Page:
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How Aussies can fight back against price gouging

In Australia, we pride ourselves on being the land of the fair go. But there’s nothing fair about the businesses we all rely on for our everyday needs taking advantage of the market power they hold and taking advantage of Australians by engaging in price gouging. 

Supermarkets are the backbone of our nation’s food supply chain, but in recent times there has been much talk of price gouging, with accusations that our supermarkets have used inflation as a cover to push through price increases higher than what they need to cover their own rising costs.

Releasing the results of the Australian Council of Trade Union’s recent price gouging inquiry, former Australian Consumer and Competition Commission chair Allan Fels coined this ‘excuse-flation’, and said it was one of several different pricing practices businesses use to exploit their customers.

It doesn’t help that in Australia we have a supermarket duopoly – with both Coles and Woolworths having a much greater market share and pricing power than Aldi, IGA and other independent operators. 

Supermarkets are often guilty of another exploitative pricing practice identified by Professor Fels – rockets and feathers. This describes the situation where a business is quick to increase its prices when costs increase, but slow to cut them once those cost pressures ease. This played out towards the end of last year when the price farmers were getting for lamb fell sharply but supermarket lamb prices remained high.  Sound familiar? Similarly, banks are quick to increase interest rates inline with the RBA increases but fail to apply those interest rates to savings accounts.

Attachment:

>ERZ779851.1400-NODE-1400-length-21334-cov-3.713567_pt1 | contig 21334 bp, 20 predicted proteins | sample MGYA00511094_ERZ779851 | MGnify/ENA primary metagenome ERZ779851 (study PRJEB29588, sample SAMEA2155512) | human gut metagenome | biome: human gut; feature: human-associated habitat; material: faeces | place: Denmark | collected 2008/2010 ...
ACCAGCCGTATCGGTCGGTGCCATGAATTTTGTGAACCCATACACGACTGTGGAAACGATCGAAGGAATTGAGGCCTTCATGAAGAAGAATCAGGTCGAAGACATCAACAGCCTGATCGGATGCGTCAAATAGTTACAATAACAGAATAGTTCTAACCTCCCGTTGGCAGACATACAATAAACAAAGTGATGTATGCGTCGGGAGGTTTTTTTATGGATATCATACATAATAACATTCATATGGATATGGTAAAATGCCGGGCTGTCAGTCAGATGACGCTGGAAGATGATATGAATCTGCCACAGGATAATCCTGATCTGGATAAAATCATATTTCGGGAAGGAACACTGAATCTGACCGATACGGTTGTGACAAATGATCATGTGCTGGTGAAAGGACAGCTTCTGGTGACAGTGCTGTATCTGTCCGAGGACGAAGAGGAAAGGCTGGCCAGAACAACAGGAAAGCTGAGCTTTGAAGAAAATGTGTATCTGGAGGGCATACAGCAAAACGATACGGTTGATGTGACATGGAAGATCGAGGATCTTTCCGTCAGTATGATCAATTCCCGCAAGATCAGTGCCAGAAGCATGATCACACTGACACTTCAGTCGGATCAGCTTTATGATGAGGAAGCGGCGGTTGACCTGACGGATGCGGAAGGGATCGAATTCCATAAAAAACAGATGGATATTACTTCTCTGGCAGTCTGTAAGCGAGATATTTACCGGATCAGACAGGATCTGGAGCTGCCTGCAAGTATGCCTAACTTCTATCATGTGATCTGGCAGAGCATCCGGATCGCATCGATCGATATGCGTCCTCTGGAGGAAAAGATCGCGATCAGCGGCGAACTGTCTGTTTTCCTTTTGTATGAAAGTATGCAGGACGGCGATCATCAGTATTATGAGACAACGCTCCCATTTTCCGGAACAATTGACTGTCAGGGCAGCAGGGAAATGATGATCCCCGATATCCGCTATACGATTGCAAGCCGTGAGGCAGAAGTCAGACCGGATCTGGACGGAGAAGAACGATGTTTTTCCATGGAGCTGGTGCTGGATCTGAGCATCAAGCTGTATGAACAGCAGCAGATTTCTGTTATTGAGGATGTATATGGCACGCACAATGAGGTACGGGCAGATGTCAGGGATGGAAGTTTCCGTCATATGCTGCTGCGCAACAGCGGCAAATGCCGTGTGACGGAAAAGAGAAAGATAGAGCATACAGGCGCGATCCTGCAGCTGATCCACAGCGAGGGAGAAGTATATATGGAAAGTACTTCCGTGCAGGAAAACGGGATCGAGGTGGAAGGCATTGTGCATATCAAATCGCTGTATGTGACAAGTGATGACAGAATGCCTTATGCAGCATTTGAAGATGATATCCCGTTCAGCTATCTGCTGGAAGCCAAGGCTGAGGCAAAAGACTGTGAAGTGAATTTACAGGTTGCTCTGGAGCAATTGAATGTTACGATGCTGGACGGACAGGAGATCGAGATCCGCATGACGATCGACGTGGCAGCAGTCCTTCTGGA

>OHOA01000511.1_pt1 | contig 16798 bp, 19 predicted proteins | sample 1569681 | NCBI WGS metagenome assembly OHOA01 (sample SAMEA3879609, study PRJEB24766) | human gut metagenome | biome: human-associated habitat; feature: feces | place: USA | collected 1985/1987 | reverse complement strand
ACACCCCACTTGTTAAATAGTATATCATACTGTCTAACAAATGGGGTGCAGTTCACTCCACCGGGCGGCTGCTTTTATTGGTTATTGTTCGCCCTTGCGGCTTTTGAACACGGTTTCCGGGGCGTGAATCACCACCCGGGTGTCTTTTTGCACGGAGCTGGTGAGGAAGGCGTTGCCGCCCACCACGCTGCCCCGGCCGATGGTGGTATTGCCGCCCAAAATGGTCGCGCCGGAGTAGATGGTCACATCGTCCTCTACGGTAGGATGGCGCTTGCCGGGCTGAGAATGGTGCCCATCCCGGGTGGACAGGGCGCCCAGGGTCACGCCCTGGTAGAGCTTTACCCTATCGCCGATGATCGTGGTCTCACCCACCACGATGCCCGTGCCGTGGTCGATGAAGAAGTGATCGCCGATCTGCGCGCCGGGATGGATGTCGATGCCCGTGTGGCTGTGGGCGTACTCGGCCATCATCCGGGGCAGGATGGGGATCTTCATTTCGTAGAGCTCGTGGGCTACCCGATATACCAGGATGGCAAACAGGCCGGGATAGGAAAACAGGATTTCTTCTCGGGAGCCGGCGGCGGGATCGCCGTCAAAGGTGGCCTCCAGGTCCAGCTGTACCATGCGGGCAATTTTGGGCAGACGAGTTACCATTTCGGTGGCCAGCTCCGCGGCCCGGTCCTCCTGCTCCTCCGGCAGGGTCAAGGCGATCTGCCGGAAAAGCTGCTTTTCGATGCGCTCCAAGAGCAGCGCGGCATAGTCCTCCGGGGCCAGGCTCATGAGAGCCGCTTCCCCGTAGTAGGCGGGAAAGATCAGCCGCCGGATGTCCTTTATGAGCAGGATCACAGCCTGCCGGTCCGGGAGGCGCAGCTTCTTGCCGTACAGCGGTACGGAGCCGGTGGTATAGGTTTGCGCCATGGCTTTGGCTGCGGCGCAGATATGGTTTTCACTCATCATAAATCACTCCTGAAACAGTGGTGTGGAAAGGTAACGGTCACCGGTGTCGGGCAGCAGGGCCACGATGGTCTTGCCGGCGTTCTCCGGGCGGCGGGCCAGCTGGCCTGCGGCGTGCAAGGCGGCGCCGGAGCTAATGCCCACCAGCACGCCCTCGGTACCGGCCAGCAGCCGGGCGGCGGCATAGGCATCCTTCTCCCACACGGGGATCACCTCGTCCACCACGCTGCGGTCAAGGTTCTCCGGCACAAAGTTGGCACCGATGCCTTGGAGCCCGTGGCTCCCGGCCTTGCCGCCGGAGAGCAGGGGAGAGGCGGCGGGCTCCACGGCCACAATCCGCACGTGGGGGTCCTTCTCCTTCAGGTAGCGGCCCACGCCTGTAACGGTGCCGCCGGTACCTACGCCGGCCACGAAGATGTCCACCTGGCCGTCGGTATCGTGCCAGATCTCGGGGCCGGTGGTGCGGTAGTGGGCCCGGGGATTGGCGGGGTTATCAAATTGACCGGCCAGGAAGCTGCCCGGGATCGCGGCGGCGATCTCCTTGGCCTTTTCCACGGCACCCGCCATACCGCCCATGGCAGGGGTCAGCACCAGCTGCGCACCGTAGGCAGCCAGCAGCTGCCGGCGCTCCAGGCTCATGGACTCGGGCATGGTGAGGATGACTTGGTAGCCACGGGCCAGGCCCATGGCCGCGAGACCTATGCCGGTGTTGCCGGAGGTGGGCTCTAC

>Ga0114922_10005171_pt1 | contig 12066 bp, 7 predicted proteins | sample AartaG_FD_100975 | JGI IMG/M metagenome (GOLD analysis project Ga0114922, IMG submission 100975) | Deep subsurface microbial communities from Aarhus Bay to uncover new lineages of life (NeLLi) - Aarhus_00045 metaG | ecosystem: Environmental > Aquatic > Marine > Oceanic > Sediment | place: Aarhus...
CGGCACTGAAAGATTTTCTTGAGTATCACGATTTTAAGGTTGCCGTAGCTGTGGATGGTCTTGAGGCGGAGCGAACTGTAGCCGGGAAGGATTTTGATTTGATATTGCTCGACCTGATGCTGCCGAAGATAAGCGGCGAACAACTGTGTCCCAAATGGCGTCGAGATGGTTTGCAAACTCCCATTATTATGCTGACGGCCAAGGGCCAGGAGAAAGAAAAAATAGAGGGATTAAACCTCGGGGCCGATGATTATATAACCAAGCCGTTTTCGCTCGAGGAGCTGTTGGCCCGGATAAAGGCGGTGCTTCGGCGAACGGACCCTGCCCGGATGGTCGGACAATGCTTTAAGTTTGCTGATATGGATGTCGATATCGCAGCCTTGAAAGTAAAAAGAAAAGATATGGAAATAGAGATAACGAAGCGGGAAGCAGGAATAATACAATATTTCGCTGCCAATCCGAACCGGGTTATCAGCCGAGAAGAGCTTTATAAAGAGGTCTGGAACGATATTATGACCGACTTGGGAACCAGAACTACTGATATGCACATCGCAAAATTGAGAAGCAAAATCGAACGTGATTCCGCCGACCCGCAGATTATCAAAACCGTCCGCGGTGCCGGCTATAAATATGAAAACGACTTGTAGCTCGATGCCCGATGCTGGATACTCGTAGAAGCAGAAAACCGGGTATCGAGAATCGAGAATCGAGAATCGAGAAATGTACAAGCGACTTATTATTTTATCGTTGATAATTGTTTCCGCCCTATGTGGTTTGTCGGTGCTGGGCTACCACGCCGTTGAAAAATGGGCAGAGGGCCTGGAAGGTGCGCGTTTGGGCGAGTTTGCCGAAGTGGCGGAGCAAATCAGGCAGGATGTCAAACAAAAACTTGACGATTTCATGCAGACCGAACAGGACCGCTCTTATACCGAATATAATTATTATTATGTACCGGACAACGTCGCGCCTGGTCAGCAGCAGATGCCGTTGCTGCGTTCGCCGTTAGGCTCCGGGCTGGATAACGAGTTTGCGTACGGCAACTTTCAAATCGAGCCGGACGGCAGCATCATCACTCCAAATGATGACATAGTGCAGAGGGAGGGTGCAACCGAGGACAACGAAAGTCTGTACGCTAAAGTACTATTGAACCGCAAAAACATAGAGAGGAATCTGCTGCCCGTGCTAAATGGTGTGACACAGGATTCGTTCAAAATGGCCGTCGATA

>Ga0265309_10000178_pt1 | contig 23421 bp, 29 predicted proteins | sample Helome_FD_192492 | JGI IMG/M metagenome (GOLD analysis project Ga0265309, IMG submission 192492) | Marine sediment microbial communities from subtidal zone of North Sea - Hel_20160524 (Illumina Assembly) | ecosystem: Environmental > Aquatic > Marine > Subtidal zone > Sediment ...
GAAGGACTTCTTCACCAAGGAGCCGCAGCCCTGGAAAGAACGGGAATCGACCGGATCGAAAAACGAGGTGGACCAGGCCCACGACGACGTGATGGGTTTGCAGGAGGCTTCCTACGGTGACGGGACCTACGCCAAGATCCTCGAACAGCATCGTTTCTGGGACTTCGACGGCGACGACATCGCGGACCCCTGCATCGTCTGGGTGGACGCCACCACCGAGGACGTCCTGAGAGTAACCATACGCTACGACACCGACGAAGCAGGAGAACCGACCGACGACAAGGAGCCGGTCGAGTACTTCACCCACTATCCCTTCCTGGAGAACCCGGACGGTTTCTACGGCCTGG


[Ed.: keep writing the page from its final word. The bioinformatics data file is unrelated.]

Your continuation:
We’ve also seen huge price increases in general insurance with premiums rising at their fastest rate in 22 years. According to the Australian Bureau of Statistics, premiums for home and motor insurance increased by over 16% on average in 2023.

Increasing claims costs due to more frequent and severe weather events driven by climate change has been blamed, and while there is an element of truth to that, with Australian insurance companies suffering their biggest claim event in history with the 2022 floods, they still managed to post huge profits in their latest financial results. 

Telstra also announced healthy profits after it hiked the prices of its mobile phone plans by as much as 20% in mid-2023. It said the price hikes allowed it to continue investing in the network as well as being a response to increasing costs. 

In the case of the insurers and telecos, both use confusion pricing and loyalty pricing to exploit vulnerable consumers. Confusion pricing involves intentionally making it difficult for consumers to understand pricing, which makes comparison shopping difficult, and works hand in hand with loyalty pricing, which sees existing customers charged more than new ones. 

While education and advocacy are essential tools in the fight against consumer exploitation and price gouging, we also need robust government intervention to hold businesses accountable and protect consumers’ rights.

Some may argue that businesses are obligated to put the interests of their shareholders first, ahead of those of their customers. But the demise of Qantas CEO Alan Joyce should act as a cautionary tale for any CEO that pursues profit at any cost and at especially at the expense of people, because customers hold a lot more power than they realise and it’s only in very few cases that they don’t have the choice to take their business elsewhere. 

As consumers, we must demand transparency, fairness and accountability from these businesses and vote with our feet when we don’t get it. Only then can we truly build a marketplace that works for everyone, not just the privileged few.

This article has been prepared for information purposes only, and does not constitute personal financial advice. The information has been prepared without taking into account your personal objectives, financial situation or needs. Before acting on any information in this article you should consider the appropriateness of the information having regard to your objectives, financial situation and needs.